A lot of interesting products and services have been demoed at Google I/O 2011, including a number of interesting features for Ice Cream Sandwich, Android's forthcoming iteration. One of the less flashier features demoed is the 0-click peer-to-peer NFC sharing. This allows compatible Android devices to share content (contacts, links, YouTube videos) between the devices by simply placing them in close proximity to each other. No app needs to be run and no buttons need to be clicked - hence the "0-click" moniker.


Sharing data between devices in this manner is not a completely novel concept as the cross-platform app Bump already provides similar features. However, Bump requires you to physically "bump" two devices together and, unlike 0-click NFC sharing, you must have the dedicated Bump app running on both devices. 0-click is much simpler in that you need only place the devices in close proximity and the data will seamlessly transfer between the two devices.

The types of content that can be transferred include:

  • contact data - the contact automatically pops open
  • website links - the link automatically loads
  • YouTube videos - the video resumes playback from where it stopped playing
  • apps - an app viewed on one phone leads the other phone to the download page of that app on the Android Market

Google intends to build 0-click into as many of their system apps as possible. They also intend to roll out an API to allow developers to enable 0-click in third-party apps.

Check out the speaker at Google I/O 2011 explain in detail how 0-click will work:

This looks like an incredibly useful feature as it ensures that you do not have to stop what you are doing to copy and paste content, it will be automatically shared. I can think of a number of situations where sharing content in this manner would be very useful, such as sharing contact information in a noisy environment or transitioning between your phone and tablet.

Despite the services usefulness I can imagine that users would be concerned about its security. All a malicious individual has to do is place a 0-click compatible device near another such device and malware can be transferred or data can be downloaded. It will certainly come with robust security features - however, the apparent ease of transferring content is the main draw of 0-click, and if it requires passwords or other forms of authentication, it may lose its luster.

Source: Engadget

Abhiroop Basu
Abhiroop Basu is an opinionated tech and digital media blogger. As a doe-eyed twenty-something he started his first blog TechComet to comment on anything tech-related that caught his omniscient eye. Since then he has blogged for Android Police, Make Tech Easier, and This Green Machine. In the real world, Abhiroop Basu is a resident of Singapore and the Editor of The Digit, a subsidiary of The Potato Productions Group.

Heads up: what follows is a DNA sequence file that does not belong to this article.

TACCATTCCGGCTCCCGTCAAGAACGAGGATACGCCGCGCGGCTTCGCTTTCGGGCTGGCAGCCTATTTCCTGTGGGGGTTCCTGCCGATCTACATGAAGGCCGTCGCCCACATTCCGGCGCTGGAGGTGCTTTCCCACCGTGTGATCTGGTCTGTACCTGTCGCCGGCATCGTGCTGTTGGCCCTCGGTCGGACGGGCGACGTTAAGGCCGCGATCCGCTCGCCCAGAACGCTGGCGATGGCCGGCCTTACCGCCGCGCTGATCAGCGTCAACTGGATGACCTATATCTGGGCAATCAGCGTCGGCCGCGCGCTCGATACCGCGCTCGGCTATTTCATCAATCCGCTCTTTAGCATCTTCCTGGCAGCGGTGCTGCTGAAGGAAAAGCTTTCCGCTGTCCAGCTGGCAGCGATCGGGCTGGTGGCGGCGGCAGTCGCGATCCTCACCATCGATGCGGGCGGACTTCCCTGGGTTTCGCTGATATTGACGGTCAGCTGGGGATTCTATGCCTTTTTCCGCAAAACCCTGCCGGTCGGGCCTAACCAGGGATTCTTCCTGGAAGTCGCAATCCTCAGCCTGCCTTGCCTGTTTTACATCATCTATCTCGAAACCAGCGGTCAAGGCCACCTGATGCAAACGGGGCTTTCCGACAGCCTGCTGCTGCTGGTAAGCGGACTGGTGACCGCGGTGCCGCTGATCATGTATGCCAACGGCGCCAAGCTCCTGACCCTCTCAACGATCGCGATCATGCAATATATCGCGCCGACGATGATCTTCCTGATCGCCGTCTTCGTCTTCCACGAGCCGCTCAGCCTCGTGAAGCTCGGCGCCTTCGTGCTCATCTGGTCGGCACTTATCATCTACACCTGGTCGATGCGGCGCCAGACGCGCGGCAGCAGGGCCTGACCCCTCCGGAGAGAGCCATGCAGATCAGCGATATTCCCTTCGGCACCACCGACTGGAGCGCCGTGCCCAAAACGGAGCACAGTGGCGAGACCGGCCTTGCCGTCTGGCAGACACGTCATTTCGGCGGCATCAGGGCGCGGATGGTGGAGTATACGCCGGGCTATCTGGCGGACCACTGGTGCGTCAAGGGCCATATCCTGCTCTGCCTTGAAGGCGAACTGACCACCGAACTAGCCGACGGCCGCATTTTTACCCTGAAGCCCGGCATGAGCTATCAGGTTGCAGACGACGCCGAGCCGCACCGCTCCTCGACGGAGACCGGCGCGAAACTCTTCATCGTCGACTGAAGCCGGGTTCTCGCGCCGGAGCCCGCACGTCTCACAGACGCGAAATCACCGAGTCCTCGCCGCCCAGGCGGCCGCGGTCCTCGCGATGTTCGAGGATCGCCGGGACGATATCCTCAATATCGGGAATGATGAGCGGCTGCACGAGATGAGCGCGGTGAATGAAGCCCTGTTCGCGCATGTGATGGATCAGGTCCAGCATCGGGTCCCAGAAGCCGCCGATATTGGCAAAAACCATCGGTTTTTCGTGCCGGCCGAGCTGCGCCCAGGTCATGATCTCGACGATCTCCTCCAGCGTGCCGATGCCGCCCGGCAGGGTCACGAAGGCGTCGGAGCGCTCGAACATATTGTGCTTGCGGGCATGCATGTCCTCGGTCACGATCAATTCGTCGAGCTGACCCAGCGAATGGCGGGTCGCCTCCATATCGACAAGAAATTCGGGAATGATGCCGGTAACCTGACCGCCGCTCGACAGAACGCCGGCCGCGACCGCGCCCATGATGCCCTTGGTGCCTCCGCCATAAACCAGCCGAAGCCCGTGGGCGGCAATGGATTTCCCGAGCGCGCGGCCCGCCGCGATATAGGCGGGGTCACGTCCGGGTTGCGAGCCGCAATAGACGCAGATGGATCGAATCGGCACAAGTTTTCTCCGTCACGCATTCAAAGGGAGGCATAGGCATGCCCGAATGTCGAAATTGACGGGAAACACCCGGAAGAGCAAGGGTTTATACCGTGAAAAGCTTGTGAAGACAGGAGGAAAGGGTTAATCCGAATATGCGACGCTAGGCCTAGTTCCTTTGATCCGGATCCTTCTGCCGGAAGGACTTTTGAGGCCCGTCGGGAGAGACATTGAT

• Robotman

    I certainly hope there will be a way to turn off that feature. This security risk will severely limit Android's growth in the enterprise market. No business would want such risk even with "robust" security.

    • http://www.androidpolice.com/author/abhiroop-basu Abhiroop Basu

      I'm fairly sure it wouldn't activate if you just leave your device near another. Having said that, if it requires a lengthy pairing process (e.g. Bluetooth) it may lose its usefulness.

      • xhazyx

        It could be as easy as "disable sharing while screen is off"... I think the security side wont be so much of a concern

        • Robotman

          No, a business will likely need it to be absolutely disengaged, not merely "off" while the screen is blank. I have turned on my screen by accidentally bumping it while in my pocket (obviously, this depends on the model of the phone).
          This concern isn't even for high-level security operations. Any doctor, lawyer, political worker, journalist etc. will need to have this turned off. Basically, anyone who wants to keep contacts and data even remotely secure will be at least resistant to this feature.
          Blackberry is terribly behind the times, but one reason that they keep any business is the security. A business may trade some security for the general better functionality of Android, but I suspect that this "feature" will be a deal breaker.

          Note that I'm not saying ICS shouldn't have the feature, only that some menu setting be available to absolutely shut it down. I should add that this needs to be standard, not something I need to root the device to do.

  • jblackmetal

    What's up with the apple laptop at an android Google press release. What is this a joke they might as well be at a Steve jobs press advertising for the ishit.

    • http://www.androidpolice.com/author/abhiroop-basu Abhiroop Basu

      Well it's either a Windows laptop or an Apple laptop since I doubt a "Chromebook" could do the heavy lifting required for serious coding.

    • Uphor8

      You're clearly not a developer but a troll.

  • calex

    I haven't watched the video, but you should be careful about how you describe things, as people do take your words literally.

    If this really will work _literally_ the way you say it will (no clicking involved, meaning no per-transaction configuration and validation of what's being transferred), it's mostly useless.

    Of course, I'm sure it's actually mostly the editor just massively over-exaggerating.

    • http://www.androidpolice.com/author/abhiroop-basu Abhiroop Basu

      Please do watch the video. It is completely seamless. You just need to place the device in close proximity. Of course it may involve prior configuration but this is not shown in the video.